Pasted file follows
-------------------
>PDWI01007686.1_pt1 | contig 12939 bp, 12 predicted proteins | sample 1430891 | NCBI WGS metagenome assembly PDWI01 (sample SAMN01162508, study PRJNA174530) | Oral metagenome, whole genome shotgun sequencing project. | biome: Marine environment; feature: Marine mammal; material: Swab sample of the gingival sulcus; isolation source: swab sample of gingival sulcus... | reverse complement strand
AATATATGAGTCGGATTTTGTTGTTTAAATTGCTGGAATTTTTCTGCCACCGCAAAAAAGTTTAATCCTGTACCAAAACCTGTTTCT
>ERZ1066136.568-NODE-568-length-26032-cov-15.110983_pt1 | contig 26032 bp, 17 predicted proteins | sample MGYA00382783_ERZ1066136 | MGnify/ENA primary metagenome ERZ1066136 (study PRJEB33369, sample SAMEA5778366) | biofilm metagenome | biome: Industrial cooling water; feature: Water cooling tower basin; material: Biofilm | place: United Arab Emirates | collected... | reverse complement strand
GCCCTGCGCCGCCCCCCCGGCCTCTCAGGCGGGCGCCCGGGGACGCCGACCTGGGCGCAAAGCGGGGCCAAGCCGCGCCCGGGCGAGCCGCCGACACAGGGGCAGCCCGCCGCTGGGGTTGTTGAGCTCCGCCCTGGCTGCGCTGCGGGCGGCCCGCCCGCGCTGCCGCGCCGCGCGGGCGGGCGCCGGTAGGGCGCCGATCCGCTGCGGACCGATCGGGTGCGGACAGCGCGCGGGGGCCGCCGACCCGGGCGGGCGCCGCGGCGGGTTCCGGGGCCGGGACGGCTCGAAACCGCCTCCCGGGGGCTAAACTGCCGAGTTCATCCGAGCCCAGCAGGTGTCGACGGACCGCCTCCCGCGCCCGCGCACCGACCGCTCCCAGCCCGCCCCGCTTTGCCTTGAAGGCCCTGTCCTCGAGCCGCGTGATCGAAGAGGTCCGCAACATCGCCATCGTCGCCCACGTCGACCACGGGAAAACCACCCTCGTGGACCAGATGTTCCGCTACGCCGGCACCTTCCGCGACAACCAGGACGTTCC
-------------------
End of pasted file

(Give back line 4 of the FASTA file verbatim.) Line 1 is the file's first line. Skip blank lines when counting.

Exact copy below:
GCCCTGCGCCGCCCCCCCGGCCTCTCAGGCGGGCGCCCGGGGACGCCGACCTGGGCGCAAAGCGGGGCCAAGCCGCGCCCGGGCGAGCCGCCGACACAGGGGCAGCCCGCCGCTGGGGTTGTTGAGCTCCGCCCTGGCTGCGCTGCGGGCGGCCCGCCCGCGCTGCCGCGCCGCGCGGGCGGGCGCCGGTAGGGCGCCGATCCGCTGCGGACCGATCGGGTGCGGACAGCGCGCGGGGGCCGCCGACCCGGGCGGGCGCCGCGGCGGGTTCCGGGGCCGGGACGGCTCGAAACCGCCTCCCGGGGGCTAAACTGCCGAGTTCATCCGAGCCCAGCAGGTGTCGACGGACCGCCTCCCGCGCCCGCGCACCGACCGCTCCCAGCCCGCCCCGCTTTGCCTTGAAGGCCCTGTCCTCGAGCCGCGTGATCGAAGAGGTCCGCAACATCGCCATCGTCGCCCACGTCGACCACGGGAAAACCACCCTCGTGGACCAGATGTTCCGCTACGCCGGCACCTTCCGCGACAACCAGGACGTTCC